In Africa’s most dangerous neighborhoods, more than 4% of children are involved in road crashes while traveling to and from school every year. Other factors, such as pollution, are increasingly being recognized as a threat to child safety—a recent case in the UK demonstrated a direct link between the death of a nine-year-old girl from asthma and illegal levels of pollution encountered during her walk to school along a busy road. Safe school journeys is not just a road safety concern—it is a child’s right to attend school safely.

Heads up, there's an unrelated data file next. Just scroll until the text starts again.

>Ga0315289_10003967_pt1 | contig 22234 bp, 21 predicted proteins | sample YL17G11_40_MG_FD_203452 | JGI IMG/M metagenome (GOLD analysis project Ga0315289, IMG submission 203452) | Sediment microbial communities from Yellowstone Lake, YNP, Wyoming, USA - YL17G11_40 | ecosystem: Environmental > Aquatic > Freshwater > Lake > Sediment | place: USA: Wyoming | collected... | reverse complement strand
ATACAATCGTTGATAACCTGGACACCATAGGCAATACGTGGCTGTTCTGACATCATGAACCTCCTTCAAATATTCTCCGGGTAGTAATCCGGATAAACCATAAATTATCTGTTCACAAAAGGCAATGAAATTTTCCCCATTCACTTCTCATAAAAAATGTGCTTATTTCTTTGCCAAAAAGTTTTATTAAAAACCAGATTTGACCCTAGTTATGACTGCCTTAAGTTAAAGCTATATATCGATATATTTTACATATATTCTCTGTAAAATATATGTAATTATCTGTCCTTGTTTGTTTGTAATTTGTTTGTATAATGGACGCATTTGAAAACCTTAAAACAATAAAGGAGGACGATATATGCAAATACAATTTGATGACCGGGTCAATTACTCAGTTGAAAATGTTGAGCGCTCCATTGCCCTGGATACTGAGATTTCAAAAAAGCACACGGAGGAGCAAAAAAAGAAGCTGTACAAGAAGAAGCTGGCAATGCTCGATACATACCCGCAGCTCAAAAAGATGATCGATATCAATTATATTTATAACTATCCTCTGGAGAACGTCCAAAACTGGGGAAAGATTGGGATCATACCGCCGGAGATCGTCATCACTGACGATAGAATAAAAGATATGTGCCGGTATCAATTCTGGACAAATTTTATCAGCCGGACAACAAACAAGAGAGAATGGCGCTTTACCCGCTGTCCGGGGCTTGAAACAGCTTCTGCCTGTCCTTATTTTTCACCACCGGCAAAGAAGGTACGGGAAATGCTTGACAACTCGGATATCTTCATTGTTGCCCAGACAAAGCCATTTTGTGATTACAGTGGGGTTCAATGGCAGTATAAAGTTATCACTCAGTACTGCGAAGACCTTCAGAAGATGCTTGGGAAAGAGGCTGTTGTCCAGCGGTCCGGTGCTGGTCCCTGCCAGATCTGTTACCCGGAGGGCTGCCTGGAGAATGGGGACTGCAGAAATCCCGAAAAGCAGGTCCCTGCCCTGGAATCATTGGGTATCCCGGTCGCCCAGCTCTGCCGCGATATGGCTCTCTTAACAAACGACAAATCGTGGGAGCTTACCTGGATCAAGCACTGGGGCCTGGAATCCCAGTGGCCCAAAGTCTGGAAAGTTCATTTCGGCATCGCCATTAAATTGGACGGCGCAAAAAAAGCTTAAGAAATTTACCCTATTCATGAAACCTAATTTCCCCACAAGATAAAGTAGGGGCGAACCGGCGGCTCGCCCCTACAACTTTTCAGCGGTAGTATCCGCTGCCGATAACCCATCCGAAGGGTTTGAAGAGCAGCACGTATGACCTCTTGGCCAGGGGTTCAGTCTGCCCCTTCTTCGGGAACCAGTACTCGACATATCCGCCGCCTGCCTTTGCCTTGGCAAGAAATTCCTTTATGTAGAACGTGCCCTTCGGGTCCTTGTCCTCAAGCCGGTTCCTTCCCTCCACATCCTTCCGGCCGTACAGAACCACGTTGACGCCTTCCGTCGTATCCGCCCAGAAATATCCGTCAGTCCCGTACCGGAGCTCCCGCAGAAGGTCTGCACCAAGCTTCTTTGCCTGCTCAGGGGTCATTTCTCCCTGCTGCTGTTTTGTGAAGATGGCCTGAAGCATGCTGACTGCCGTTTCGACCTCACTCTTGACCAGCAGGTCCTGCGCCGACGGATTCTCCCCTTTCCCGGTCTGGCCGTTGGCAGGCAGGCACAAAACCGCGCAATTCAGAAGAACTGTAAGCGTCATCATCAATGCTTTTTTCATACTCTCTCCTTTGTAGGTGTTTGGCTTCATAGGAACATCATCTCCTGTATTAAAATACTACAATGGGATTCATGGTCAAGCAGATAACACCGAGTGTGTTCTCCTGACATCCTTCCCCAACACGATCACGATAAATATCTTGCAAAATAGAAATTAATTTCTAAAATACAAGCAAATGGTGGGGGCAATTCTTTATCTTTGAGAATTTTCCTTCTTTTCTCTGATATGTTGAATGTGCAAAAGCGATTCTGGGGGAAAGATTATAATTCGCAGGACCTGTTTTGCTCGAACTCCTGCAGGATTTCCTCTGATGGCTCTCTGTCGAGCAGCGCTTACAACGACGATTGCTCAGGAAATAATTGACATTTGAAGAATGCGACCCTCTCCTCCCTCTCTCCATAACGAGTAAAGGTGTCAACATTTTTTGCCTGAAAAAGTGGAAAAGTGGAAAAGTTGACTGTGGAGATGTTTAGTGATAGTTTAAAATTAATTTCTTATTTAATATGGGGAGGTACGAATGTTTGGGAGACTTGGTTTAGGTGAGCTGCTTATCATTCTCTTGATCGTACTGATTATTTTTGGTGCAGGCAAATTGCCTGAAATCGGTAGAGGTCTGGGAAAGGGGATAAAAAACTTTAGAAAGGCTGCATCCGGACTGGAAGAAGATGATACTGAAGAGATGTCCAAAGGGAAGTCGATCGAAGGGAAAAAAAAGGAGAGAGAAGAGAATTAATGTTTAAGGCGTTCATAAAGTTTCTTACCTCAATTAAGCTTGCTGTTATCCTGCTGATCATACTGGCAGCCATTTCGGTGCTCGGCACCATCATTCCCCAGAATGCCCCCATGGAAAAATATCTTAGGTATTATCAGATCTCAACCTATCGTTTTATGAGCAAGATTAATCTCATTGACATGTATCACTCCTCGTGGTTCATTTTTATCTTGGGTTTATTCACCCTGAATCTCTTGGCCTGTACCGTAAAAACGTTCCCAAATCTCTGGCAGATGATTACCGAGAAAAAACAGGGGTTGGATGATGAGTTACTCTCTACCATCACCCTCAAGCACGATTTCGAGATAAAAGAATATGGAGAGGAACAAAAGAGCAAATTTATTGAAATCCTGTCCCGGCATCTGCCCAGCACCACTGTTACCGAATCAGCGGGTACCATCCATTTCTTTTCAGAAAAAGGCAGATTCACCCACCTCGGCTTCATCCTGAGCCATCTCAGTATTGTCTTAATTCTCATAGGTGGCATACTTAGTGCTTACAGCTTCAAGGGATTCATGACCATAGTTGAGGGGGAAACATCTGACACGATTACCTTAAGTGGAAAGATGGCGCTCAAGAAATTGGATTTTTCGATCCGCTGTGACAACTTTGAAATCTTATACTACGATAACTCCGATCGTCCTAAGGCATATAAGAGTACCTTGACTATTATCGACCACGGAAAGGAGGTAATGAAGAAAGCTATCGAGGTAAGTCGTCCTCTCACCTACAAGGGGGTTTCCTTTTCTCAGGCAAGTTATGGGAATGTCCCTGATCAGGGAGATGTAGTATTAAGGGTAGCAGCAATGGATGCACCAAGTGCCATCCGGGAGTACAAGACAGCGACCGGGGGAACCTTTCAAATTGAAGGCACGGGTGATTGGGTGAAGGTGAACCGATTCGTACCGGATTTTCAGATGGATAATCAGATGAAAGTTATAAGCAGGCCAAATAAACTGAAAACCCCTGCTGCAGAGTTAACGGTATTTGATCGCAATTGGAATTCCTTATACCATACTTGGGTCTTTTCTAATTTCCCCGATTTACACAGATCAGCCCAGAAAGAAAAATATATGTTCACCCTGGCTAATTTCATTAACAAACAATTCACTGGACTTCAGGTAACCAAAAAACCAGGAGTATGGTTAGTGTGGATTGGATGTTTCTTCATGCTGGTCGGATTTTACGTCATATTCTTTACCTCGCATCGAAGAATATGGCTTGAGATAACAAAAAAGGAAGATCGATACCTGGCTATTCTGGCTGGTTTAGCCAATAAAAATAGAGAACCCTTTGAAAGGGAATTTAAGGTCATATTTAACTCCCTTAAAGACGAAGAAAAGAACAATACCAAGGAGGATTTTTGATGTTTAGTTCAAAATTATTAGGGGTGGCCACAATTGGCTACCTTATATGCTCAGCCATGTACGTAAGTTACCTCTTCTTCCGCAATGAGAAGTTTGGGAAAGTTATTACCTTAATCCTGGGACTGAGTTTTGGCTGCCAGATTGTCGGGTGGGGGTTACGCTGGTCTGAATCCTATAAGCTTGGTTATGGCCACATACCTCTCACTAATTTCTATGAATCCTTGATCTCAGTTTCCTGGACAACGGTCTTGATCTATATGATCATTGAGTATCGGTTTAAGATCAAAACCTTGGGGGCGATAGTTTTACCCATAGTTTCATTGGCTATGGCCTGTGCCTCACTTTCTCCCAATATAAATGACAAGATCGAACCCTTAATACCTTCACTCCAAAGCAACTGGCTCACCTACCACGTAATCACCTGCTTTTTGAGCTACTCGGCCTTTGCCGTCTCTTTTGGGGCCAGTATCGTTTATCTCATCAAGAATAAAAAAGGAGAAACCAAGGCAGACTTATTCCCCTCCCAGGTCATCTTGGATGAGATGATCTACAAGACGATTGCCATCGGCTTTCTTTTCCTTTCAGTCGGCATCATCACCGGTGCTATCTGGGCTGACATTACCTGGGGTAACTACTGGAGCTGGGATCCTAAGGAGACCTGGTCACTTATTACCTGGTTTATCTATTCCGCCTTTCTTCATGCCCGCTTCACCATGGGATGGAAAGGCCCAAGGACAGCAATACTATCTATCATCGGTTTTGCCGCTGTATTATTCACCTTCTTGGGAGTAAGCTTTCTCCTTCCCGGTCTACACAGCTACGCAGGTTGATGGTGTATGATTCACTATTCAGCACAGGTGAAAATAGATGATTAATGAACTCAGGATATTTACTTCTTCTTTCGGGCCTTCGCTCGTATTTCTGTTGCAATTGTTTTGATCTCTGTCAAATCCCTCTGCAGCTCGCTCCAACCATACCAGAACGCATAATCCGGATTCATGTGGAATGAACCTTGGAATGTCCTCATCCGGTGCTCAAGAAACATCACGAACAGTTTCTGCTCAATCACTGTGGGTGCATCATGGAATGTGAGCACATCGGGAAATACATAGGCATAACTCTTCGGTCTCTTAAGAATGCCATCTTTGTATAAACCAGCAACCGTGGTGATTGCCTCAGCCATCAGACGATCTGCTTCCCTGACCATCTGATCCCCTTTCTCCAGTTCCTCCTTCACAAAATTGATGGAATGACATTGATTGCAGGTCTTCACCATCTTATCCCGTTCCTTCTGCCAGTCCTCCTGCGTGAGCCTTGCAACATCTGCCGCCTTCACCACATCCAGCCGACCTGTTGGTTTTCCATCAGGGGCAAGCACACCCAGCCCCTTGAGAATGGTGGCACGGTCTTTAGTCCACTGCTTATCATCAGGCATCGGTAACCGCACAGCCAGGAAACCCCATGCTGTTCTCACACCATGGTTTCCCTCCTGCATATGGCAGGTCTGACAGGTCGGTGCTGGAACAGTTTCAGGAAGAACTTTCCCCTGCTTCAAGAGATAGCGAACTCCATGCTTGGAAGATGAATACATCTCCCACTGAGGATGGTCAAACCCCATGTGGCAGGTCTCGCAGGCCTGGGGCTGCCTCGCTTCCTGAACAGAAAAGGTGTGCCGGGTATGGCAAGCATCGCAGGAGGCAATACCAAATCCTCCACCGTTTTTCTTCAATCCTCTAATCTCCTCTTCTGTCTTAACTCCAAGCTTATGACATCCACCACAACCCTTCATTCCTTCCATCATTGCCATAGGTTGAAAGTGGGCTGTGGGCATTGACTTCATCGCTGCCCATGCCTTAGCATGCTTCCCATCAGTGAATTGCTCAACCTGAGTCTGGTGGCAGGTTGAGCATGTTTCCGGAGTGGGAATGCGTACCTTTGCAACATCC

The issue was highlighted this month at the East Asia and Pacific Workshop on a Safe and Healthy Journey to School hosted by UNICEF. UNICEF is mandated by the United Nations General Assembly to advocate for the protection of children’s rights, to help meet their basic needs and to expand their opportunities to reach their full potential. The two-day workshop was an opportunity for UNICEF to review their child road traffic injury prevention program funded by FIA Foundation, which is running in China, Cuba, Jamaica, Mongolia, Paraguay, Papua New Guinea, Philippines, Thailand, and Vietnam. The workshop included sessions to equip UNICEF country staff and to discuss how road safety will be implemented in UNICEF’s strategy. The workshop brought together experts from UNICEF, FIA Foundation, WHO, AIP Foundation, the Journal of the Australasian College of Road Safety, Ministry of Health of Mongolia, University of Cape Town, World Resources Institute, Arup, and UN agencies, to share knowledge and best practice that can be utilized in communities around the world. The Alliance presented a session on advocacy for road safety, focusing on power mapping and the value of strategic partnerships, demonstrating how Alliance Advocates in the Philippines, Slovenia, and Tunisia have achieved change by leveraging the opportunities available to them with key decision makers.